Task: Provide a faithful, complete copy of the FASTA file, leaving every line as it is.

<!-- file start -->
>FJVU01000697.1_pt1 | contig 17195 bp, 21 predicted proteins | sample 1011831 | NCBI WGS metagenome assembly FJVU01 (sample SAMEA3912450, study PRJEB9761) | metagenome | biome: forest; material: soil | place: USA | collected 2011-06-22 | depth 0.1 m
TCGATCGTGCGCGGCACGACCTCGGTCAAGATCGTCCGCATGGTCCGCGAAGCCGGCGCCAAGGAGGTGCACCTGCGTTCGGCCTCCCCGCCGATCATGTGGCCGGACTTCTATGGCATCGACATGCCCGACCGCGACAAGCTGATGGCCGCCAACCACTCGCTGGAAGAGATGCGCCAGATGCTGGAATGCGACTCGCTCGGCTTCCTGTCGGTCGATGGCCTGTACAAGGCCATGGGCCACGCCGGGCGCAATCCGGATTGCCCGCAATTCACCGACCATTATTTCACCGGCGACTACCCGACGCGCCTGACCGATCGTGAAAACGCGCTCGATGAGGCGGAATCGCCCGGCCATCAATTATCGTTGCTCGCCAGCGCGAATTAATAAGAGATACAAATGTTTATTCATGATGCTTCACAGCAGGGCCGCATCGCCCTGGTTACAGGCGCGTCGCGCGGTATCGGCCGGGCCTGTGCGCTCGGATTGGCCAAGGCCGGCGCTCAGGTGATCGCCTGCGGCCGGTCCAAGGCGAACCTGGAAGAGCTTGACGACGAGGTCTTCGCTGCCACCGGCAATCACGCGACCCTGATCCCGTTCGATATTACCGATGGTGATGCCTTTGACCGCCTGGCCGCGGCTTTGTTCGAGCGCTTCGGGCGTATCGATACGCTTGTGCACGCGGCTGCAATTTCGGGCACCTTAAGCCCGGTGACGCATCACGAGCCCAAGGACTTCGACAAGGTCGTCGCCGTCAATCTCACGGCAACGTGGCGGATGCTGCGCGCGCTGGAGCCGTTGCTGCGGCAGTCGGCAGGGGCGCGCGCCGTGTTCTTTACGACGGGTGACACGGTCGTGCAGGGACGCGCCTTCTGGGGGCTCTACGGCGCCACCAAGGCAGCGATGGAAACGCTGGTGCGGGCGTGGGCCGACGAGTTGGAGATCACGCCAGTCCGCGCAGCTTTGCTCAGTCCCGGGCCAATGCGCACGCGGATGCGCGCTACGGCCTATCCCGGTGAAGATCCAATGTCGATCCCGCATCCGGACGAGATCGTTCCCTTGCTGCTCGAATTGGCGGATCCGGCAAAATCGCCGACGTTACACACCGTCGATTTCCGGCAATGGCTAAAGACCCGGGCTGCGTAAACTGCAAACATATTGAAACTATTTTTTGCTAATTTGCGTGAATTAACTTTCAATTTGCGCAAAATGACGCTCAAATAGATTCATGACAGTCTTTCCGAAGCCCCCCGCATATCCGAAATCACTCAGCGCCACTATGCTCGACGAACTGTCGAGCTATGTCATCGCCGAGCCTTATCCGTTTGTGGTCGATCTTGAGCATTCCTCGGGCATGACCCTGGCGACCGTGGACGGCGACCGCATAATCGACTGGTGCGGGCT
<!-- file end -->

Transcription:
>FJVU01000697.1_pt1 | contig 17195 bp, 21 predicted proteins | sample 1011831 | NCBI WGS metagenome assembly FJVU01 (sample SAMEA3912450, study PRJEB9761) | metagenome | biome: forest; material: soil | place: USA | collected 2011-06-22 | depth 0.1 m
TCGATCGTGCGCGGCACGACCTCGGTCAAGATCGTCCGCATGGTCCGCGAAGCCGGCGCCAAGGAGGTGCACCTGCGTTCGGCCTCCCCGCCGATCATGTGGCCGGACTTCTATGGCATCGACATGCCCGACCGCGACAAGCTGATGGCCGCCAACCACTCGCTGGAAGAGATGCGCCAGATGCTGGAATGCGACTCGCTCGGCTTCCTGTCGGTCGATGGCCTGTACAAGGCCATGGGCCACGCCGGGCGCAATCCGGATTGCCCGCAATTCACCGACCATTATTTCACCGGCGACTACCCGACGCGCCTGACCGATCGTGAAAACGCGCTCGATGAGGCGGAATCGCCCGGCCATCAATTATCGTTGCTCGCCAGCGCGAATTAATAAGAGATACAAATGTTTATTCATGATGCTTCACAGCAGGGCCGCATCGCCCTGGTTACAGGCGCGTCGCGCGGTATCGGCCGGGCCTGTGCGCTCGGATTGGCCAAGGCCGGCGCTCAGGTGATCGCCTGCGGCCGGTCCAAGGCGAACCTGGAAGAGCTTGACGACGAGGTCTTCGCTGCCACCGGCAATCACGCGACCCTGATCCCGTTCGATATTACCGATGGTGATGCCTTTGACCGCCTGGCCGCGGCTTTGTTCGAGCGCTTCGGGCGTATCGATACGCTTGTGCACGCGGCTGCAATTTCGGGCACCTTAAGCCCGGTGACGCATCACGAGCCCAAGGACTTCGACAAGGTCGTCGCCGTCAATCTCACGGCAACGTGGCGGATGCTGCGCGCGCTGGAGCCGTTGCTGCGGCAGTCGGCAGGGGCGCGCGCCGTGTTCTTTACGACGGGTGACACGGTCGTGCAGGGACGCGCCTTCTGGGGGCTCTACGGCGCCACCAAGGCAGCGATGGAAACGCTGGTGCGGGCGTGGGCCGACGAGTTGGAGATCACGCCAGTCCGCGCAGCTTTGCTCAGTCCCGGGCCAATGCGCACGCGGATGCGCGCTACGGCCTATCCCGGTGAAGATCCAATGTCGATCCCGCATCCGGACGAGATCGTTCCCTTGCTGCTCGAATTGGCGGATCCGGCAAAATCGCCGACGTTACACACCGTCGATTTCCGGCAATGGCTAAAGACCCGGGCTGCGTAAACTGCAAACATATTGAAACTATTTTTTGCTAATTTGCGTGAATTAACTTTCAATTTGCGCAAAATGACGCTCAAATAGATTCATGACAGTCTTTCCGAAGCCCCCCGCATATCCGAAATCACTCAGCGCCACTATGCTCGACGAACTGTCGAGCTATGTCATCGCCGAGCCTTATCCGTTTGTGGTCGATCTTGAGCATTCCTCGGGCATGACCCTGGCGACCGTGGACGGCGACCGCATAATCGACTGGTGCGGGCT